2x BTS7960 modules driving 1 BLDC

In case anyone is interested in a fast quick and dirty, available on the market (but underperforming) solution to run simpleFoc.

It’s working well up to 5khz PWM, and there’s a bit of annoying sound on my motor. I guess the noise can be eliminated a bit with inductors on each phase, but I don’t mind it.

Please be aware that this isn’t a precise test, and that according to some other posts here on this community, this IC should have its sweet spot for this application at lower PWM than 5khz, but this one works for me.

I ran it at 1amp constant consumption and applied force to the wheel to get up to 10a consumption, and I didn’t notice any heating. I am running it in closed loop (I guess open-loop would consume 5x the current)



Hi, Aleksandar!
Could you please share the wiring diagram and code?

I didn’t keep the code since it was almost unchanged examples from the library.
I used the example code in the library for open-loop and closed-loop with hall sensors, all with 3pwm driver with configured pwm frequency and an enable pin for each phase (I can see that in the picture, I don’t actually remember), but I guess that one can be done with a single enable pin shared on all three phases. I don’t remember the pins used.

BTS7960 requires 5V power so that’s an annoyance if you have a 3.3v MCU.

Two of these modules will give you 4 phases. One PWM + ENA pin on the module will output one phase.
If you look at the module on the right on the photo, that one has only one phase used.

Thanks! I will try this!

You could use the other free phase to program a shocker and zap the user if they make a mistake :rofl:

Thanks a lot! It works!
I use a small CD-ROM motor that has a spool with a rope.

I can compare with L6234.
2xBTS7960 gives some cogging, while L6234 works very smooth without any cogging.
But L6234 becomes very hot, unlike BTS7960 becomes barely warm.
I tried PWM frequence from 10 to 50000. No difference.
But may be my motor works beyond its means, and I need to try a little more powerfull motor.

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Lower the pwn to obtain smoother rotation. I forgot to mention that in my initial post - 5k is what worked for me because the sound with hoverboard motor is very irritating on lower frequencies.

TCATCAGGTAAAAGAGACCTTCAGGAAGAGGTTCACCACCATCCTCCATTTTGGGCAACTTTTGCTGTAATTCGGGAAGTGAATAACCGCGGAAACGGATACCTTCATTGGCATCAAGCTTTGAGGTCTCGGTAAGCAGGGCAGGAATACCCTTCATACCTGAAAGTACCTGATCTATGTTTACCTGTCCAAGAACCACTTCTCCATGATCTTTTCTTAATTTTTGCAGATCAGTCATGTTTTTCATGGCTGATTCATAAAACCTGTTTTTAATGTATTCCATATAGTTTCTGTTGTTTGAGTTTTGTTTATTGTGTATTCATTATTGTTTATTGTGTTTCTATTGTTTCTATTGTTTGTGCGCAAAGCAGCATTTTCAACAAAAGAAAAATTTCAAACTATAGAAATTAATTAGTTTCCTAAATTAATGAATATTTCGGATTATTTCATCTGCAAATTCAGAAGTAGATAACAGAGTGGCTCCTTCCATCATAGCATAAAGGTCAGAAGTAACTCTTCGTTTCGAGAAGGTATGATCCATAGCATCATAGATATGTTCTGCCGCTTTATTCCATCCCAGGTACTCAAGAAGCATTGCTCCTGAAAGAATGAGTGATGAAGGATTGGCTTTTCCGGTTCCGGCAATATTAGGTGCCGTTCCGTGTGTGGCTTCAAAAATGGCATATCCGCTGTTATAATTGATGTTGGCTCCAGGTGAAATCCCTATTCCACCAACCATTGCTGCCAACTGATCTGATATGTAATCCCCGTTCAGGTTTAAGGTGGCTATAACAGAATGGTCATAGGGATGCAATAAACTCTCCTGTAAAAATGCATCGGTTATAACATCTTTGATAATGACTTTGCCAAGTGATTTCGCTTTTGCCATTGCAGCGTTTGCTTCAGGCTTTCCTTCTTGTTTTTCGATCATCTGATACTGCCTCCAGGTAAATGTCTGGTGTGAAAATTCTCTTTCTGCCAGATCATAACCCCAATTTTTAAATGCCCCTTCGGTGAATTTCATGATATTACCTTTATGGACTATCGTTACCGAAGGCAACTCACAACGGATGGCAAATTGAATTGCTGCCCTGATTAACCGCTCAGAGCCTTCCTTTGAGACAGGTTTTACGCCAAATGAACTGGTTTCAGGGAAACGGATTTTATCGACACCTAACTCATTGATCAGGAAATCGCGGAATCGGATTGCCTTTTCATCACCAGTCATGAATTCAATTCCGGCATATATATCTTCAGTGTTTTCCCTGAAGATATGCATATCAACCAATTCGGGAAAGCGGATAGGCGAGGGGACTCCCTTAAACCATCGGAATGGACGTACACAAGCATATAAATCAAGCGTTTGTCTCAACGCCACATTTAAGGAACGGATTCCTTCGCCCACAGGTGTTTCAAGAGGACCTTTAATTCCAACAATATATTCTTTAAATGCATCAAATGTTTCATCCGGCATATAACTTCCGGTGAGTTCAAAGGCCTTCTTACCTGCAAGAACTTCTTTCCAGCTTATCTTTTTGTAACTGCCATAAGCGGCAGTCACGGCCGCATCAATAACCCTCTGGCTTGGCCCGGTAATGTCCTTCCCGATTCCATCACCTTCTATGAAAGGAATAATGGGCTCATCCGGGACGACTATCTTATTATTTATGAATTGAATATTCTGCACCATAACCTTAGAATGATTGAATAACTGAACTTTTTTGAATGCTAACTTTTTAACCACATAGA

@Valentine mentioned on one post some tests and the optimal frequency of the BTS to be much lower than the 5k I used here.

BTS are designed for automotive use in a sealed box, so you won’t really hear anything because is in the engine compartment. Using them like that outside without any noise suppression is extremely loud and annoying. 5k may be the upper limit where you could still use them without burning a hole in the PCB.

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I had a mistake in code: set driver.pwm_frequency after driver.init();
When I wrote this correctly, the pwm_frequency begin to play the role.
Yes, you are right: lower the pwm to obtain smoother rotation.
But “sound with motor is very irritating on lower frequencies”.
So the pwm_frequency is a compromise between smother rotation and noise.

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Hi Yurgen,

I have already got 2 x Bts7960 module as same as yours and a hoverboard motor. If possible can you share your test code and wiring?
Thank you.

One of the phases will be unused.

You should start with the driver test code (no motors attached), and work your way up in the setup (openloop, hall sensor test, closed loop). Keep testing voltages relatively low until you understand what you are doing - hoverboard motors are low ohm, they consume a lot of current.

#include <Arduino.h>
#include <SimpleFOC.h>

BLDCDriver3PWM driver1 = BLDCDriver3PWM(PB1, PB0, PA7, PB10);

void setup() {
  // pwm frequency to be used [Hz]
  // for atmega328 fixed to 32kHz
  // esp32/stm32/teensy configurable
    driver1.pwm_frequency = 5000;
    // power supply voltage [V]
    driver1.voltage_power_supply = 12;
    // Max DC voltage allowed - default voltage_power_supply
    driver1.voltage_limit = 12;
    // driver init
    // enable driver

void loop() {
    // setting pwm
    // phase A: 3V
    // phase B: 6V
    // phase C: 5V


On the open loop test, I suggest you lower the voltage to 3-6V.

The code I am sharing is for STM32 BluePill. The BTS PWM pins should be attached to PB1, PB0 and PA7 pins, and EN attached for all three phases to the PB10 pin.

Please read the docs before destroying anything :slight_smile:

Sorry for late reply, and Thank you very much. I will try to run with the help of your code.